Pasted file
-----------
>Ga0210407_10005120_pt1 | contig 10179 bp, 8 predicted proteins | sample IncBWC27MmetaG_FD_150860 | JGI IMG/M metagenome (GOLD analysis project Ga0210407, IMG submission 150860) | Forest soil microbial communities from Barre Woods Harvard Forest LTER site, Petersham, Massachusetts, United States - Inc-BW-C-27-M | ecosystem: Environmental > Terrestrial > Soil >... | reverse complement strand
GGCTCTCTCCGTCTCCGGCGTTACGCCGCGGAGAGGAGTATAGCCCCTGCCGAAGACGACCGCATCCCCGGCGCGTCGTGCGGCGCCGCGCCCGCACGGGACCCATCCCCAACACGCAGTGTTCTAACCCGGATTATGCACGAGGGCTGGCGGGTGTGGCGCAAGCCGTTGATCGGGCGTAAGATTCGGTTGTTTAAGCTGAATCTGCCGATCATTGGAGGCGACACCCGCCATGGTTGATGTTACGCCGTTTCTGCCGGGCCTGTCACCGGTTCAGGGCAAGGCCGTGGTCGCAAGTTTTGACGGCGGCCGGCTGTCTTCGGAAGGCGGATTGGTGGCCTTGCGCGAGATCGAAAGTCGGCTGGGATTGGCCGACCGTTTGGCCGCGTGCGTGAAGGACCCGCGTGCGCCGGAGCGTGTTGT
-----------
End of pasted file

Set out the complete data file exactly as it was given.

>Ga0210407_10005120_pt1 | contig 10179 bp, 8 predicted proteins | sample IncBWC27MmetaG_FD_150860 | JGI IMG/M metagenome (GOLD analysis project Ga0210407, IMG submission 150860) | Forest soil microbial communities from Barre Woods Harvard Forest LTER site, Petersham, Massachusetts, United States - Inc-BW-C-27-M | ecosystem: Environmental > Terrestrial > Soil >... | reverse complement strand
GGCTCTCTCCGTCTCCGGCGTTACGCCGCGGAGAGGAGTATAGCCCCTGCCGAAGACGACCGCATCCCCGGCGCGTCGTGCGGCGCCGCGCCCGCACGGGACCCATCCCCAACACGCAGTGTTCTAACCCGGATTATGCACGAGGGCTGGCGGGTGTGGCGCAAGCCGTTGATCGGGCGTAAGATTCGGTTGTTTAAGCTGAATCTGCCGATCATTGGAGGCGACACCCGCCATGGTTGATGTTACGCCGTTTCTGCCGGGCCTGTCACCGGTTCAGGGCAAGGCCGTGGTCGCAAGTTTTGACGGCGGCCGGCTGTCTTCGGAAGGCGGATTGGTGGCCTTGCGCGAGATCGAAAGTCGGCTGGGATTGGCCGACCGTTTGGCCGCGTGCGTGAAGGACCCGCGTGCGCCGGAGCGTGTTGT